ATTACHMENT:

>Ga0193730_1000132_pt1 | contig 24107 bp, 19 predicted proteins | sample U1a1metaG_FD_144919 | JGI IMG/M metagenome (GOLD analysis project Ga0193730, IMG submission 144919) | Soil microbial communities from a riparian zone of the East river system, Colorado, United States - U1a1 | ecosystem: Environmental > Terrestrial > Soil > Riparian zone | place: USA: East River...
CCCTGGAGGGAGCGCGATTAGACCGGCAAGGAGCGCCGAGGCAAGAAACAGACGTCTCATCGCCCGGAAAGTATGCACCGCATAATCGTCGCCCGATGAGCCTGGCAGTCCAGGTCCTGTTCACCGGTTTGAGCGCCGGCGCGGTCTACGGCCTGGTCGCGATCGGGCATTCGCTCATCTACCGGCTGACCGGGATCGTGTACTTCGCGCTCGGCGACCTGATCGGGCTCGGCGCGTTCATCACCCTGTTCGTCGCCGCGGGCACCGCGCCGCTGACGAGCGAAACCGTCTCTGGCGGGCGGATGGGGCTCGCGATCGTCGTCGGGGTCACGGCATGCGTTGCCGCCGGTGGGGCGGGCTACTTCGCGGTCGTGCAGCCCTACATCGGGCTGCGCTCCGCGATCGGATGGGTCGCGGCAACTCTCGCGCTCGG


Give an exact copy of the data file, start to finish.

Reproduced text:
>Ga0193730_1000132_pt1 | contig 24107 bp, 19 predicted proteins | sample U1a1metaG_FD_144919 | JGI IMG/M metagenome (GOLD analysis project Ga0193730, IMG submission 144919) | Soil microbial communities from a riparian zone of the East river system, Colorado, United States - U1a1 | ecosystem: Environmental > Terrestrial > Soil > Riparian zone | place: USA: East River...
CCCTGGAGGGAGCGCGATTAGACCGGCAAGGAGCGCCGAGGCAAGAAACAGACGTCTCATCGCCCGGAAAGTATGCACCGCATAATCGTCGCCCGATGAGCCTGGCAGTCCAGGTCCTGTTCACCGGTTTGAGCGCCGGCGCGGTCTACGGCCTGGTCGCGATCGGGCATTCGCTCATCTACCGGCTGACCGGGATCGTGTACTTCGCGCTCGGCGACCTGATCGGGCTCGGCGCGTTCATCACCCTGTTCGTCGCCGCGGGCACCGCGCCGCTGACGAGCGAAACCGTCTCTGGCGGGCGGATGGGGCTCGCGATCGTCGTCGGGGTCACGGCATGCGTTGCCGCCGGTGGGGCGGGCTACTTCGCGGTCGTGCAGCCCTACATCGGGCTGCGCTCCGCGATCGGATGGGTCGCGGCAACTCTCGCGCTCGG